4. This has the potential to blow up in spectacular fashion in ways we have not tried to foresee, but I still cannot bring myself to vote against something that will dispense with more of the higher permissions bureaucracy that has creeped in during recent years. AGK [•] 13:10, 20 November 2014 (UTC)
# Beeblebrox (talk) 04:52, 21 November 2014 (UTC) switching to oppose, see below
  1. Not sure about this. There are technical reasons why non-administrators cannot access the oversight tool, and I'm similarly not sure about non-administrators on the checkuser tool. That said, if a non-administrator has passed community muster to be elected to arbcom, they should be allowed the administrator flag for the duration of the time on the committee. As such, I cannot support as written - I would support the same with administrator flag (though I don't know how the community would feel about that), but otherwise it's not too onerous to work on a case by case basis. WormTT(talk) 14:01, 19 November 2014 (UTC)
    If there are technical restrictions to the utility of these tools to non-administrator arbitrators, I believe they can be worked around through requesting changes to the rights given by a group to include the minimum rights needed to use the tool. Specifically:
    • Oversight: Grant the delete, deletedhistory, deletedtext, deletelogentryt, undelete, suppressrevision, and viewsuppressed permissions to the Oversight group or create a new group for it.
    • Checkuser: Apart from not being able to block, I'm not convinced a change here would win anything.
    That said, there is a real justification for considering adminship proper for the duration of a non-Administrator, perhaps with AUSC-esque limits that they are discouraged from taking actions unrelated to functionary or committee work. LFaraone 14:48, 19 November 2014 (UTC)
    Definitely not keen on changing Oversight just for this hypothetical (for the time being) usercase. But thanks for the reply, I'll think on the matter. WormTT(talk) 15:04, 19 November 2014 (UTC)
  2. I understand why this is proposed and will not be upset if it passes. Routine motions and "paperwork" to approve routine things are annoying, as we were reminded this week. Moreover, if at any time the Arbitration Committee had reservations about one of its members' having the checkuser and/or oversight rights, that would be a bad situation because it would imply reservations about that member's having access to all the other non-public information that the arbitrators are privy to as well. Thus, in voting on candidates, the community should operate on the assumption that the elected arbitrators will receive these permissions on request, and that most of the arbitrators will request them. Nonetheless, although it's a close call, I'm opposing this blanket grant for three reasons. First, it is at least theoretically possible that a future Committee might not want to confer the permissions on each and every arbitrator. Second, we have the uncertainty about whether non-administrator arbitrators could be granted oversight as a technical matter without also being granted adminship (which they should be, but that's beyond the scope of this discussion). And third, it's not 100% clear to me that the stewards would click the button in (say) 2015 to grant CU and OS to a group of newly elected arbitrators whose identity was not yet known to the Committee that passed this motion in 2014. If they require additional confirmations at that time, the result would be greater bureaucracy rather than less. Thus, while I'm open to persuasion, my instinct is to leave things the way they are now. Newyorkbrad (talk) 14:41, 20 November 2014 (UTC)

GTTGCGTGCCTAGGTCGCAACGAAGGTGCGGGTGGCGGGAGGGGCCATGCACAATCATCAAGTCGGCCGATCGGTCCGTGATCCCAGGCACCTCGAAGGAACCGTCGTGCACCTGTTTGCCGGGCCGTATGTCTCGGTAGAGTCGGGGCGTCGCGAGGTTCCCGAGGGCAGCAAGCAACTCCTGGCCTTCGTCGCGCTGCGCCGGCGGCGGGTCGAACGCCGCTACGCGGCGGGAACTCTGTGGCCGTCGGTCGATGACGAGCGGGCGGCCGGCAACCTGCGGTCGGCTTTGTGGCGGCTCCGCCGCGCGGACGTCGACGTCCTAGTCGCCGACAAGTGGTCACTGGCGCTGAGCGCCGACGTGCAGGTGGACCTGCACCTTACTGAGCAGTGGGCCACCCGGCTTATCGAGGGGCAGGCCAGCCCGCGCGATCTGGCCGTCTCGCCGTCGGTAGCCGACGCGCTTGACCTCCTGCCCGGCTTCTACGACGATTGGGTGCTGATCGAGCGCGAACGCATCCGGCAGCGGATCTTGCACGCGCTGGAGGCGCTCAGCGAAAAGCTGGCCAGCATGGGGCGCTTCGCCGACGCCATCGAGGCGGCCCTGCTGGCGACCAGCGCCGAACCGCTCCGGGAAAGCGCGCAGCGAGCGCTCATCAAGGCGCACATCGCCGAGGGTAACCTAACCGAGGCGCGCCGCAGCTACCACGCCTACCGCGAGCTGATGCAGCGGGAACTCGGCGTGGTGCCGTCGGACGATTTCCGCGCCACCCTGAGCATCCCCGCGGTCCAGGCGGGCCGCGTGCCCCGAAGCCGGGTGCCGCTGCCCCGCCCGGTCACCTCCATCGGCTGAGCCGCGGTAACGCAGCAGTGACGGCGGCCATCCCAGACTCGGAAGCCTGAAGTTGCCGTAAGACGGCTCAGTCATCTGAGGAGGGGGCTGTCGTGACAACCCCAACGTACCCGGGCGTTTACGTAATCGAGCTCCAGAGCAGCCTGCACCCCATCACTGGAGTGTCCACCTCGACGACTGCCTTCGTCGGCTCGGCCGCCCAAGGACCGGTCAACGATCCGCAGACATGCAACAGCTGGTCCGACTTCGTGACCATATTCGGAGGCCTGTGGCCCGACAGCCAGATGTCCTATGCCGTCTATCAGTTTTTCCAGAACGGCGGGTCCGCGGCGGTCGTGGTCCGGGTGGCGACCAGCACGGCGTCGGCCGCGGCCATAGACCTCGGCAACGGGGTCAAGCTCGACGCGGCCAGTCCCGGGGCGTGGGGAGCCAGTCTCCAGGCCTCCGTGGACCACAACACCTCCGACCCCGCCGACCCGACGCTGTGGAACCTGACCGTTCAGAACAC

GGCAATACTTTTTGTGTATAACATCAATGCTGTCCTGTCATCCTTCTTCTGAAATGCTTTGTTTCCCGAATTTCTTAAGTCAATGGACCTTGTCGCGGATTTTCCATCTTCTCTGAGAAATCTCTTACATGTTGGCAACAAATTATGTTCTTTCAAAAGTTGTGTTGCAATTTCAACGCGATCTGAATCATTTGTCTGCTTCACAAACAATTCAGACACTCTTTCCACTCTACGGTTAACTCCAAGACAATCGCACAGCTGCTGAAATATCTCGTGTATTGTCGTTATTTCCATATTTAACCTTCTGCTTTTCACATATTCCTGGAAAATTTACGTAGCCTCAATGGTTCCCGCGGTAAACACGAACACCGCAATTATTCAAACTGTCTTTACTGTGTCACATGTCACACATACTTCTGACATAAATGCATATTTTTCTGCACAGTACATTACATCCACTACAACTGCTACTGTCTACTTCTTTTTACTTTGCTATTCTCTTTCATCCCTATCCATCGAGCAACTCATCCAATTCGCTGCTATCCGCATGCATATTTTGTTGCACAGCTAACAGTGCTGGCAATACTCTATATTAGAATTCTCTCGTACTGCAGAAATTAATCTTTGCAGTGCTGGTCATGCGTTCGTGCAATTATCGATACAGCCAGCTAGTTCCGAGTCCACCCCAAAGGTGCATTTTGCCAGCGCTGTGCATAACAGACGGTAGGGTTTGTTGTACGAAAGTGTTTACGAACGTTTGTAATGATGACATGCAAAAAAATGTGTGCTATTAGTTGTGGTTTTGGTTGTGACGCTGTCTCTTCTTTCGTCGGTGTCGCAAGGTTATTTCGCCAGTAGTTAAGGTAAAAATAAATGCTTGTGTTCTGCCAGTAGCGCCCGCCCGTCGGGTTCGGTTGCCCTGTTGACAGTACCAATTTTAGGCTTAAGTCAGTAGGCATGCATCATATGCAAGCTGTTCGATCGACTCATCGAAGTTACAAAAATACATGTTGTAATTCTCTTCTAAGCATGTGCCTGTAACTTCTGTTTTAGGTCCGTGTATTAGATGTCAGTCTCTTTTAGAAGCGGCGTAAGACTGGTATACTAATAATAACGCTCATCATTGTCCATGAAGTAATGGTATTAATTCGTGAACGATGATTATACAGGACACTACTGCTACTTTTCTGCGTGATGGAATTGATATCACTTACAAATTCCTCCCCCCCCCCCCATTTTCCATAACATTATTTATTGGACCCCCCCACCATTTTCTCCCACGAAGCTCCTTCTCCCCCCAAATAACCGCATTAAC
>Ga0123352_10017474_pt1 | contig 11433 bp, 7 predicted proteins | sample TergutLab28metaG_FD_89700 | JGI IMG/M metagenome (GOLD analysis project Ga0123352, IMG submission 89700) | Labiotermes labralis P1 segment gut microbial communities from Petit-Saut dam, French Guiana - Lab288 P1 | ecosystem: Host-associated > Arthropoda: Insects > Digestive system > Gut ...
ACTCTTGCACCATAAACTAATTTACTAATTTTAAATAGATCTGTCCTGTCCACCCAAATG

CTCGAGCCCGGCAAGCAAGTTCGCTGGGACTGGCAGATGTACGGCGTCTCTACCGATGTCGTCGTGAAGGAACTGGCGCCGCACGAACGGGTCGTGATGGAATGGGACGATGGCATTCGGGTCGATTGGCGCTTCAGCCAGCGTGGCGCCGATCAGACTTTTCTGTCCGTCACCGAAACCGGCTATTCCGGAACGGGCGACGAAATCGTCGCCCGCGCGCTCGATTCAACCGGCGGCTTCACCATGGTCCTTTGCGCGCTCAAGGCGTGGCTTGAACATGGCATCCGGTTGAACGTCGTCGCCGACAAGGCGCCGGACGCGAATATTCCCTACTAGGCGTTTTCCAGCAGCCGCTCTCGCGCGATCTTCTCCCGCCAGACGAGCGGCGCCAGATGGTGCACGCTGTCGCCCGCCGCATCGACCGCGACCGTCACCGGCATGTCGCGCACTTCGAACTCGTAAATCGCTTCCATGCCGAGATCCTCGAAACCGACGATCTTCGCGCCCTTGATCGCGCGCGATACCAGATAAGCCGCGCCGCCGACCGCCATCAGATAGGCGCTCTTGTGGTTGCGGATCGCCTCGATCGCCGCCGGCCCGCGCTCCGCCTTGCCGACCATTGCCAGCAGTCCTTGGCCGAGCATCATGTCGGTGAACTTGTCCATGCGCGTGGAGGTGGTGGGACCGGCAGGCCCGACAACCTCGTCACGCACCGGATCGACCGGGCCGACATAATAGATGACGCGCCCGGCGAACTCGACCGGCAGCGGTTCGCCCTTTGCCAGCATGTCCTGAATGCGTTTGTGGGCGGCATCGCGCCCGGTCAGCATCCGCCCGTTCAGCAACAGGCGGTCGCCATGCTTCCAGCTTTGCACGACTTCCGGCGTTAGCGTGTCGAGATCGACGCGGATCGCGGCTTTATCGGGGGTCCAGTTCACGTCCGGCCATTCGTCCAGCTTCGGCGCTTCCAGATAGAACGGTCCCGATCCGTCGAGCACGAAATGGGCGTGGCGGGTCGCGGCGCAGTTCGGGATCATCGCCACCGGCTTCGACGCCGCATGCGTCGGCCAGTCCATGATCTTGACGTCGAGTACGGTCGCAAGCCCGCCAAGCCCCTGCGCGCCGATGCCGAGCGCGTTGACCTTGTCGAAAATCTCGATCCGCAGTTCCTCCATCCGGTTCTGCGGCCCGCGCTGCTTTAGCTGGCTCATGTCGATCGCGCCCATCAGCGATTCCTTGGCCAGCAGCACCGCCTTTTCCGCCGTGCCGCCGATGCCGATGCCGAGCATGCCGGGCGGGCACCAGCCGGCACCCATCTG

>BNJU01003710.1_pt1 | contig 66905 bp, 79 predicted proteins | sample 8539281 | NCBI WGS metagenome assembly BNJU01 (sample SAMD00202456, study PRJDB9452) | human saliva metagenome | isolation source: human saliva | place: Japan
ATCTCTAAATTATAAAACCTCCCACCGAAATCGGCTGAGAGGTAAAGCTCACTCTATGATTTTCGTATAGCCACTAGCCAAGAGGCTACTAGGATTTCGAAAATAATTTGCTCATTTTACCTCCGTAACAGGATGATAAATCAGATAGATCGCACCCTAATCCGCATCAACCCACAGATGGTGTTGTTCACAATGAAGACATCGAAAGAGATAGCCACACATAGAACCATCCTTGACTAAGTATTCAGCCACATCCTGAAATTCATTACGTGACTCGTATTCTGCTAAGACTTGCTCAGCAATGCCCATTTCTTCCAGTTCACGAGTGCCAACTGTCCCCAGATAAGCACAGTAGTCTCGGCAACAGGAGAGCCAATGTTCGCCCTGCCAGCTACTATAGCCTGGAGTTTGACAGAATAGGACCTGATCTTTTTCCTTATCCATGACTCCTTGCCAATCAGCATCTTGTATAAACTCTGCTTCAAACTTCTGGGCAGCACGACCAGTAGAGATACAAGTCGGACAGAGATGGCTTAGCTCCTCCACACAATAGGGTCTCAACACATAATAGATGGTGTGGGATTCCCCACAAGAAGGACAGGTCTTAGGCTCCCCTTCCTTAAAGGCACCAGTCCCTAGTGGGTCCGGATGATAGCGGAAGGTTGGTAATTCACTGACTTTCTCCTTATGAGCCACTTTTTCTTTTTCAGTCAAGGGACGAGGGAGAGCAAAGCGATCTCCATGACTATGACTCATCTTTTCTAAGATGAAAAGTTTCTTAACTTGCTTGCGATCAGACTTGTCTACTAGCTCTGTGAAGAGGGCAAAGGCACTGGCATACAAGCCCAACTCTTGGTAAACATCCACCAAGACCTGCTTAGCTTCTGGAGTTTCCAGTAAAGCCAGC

3. Am opposing this as unnecessary, and also per the concerns raised by Risker, NYB, and others. For both my terms on the Arbitration Committee I took up the CU and OS tools at the start of my terms and handed (will hand) them back at the end of the terms. I didn't use them to take logged actions, but they were there to be used if needed (for checking evidence submissions and to verify logs mainly, but potentially to help with emergency uses and backlogs). Handling things this way is better than the less efficient and more time-wasting method of handing them out to some arbs and not others and then having multiple motions over the following year to approve the grants of the tools to those that didn't take them up at the time. Carcharoth (talk) 16:17, 23 November 2014 (UTC)
  4. I support the spirit of this motion, which was simply intended to eliminate needless process. However, this is a situation that is probably going to be pretty rare (although an arb who is currently in the middle of being suspended suddenly asking for these tools seems like a way, way more rare scenario) and the benefit frankly is not worth the hassle. Thanks for trying, Lafarone. Beeblebrox (talk) 19:50, 23 November 2014 (UTC)

Discussion by arbitrators

Community comments

  • A few thoughts: I'm not sure that a steward who is unfamilar with enwiki politics wants to figure out whether an ArbCom member is in "good standing" or not. It's probably best to just explicitly say "X is granted CU/OS" each year like has been done in the past. Also, this would mean that CU/OS could not be handed out until January 1, which would be a problem if you were planning on handing it out soon after the elections like last year. (Yes, I know I'm being annoying, but stewards have to be careful on enwiki, or they risk being yelled at for their mistake by Wikimedia's largest wiki). --Rschen7754 03:17, 20 November 2014 (UTC)
    • (For clarity, I don't act on enwiki rights requests, as enwiki is a home wiki per the m:Stewards policy). --Rschen7754 06:20, 20 November 2014 (UTC)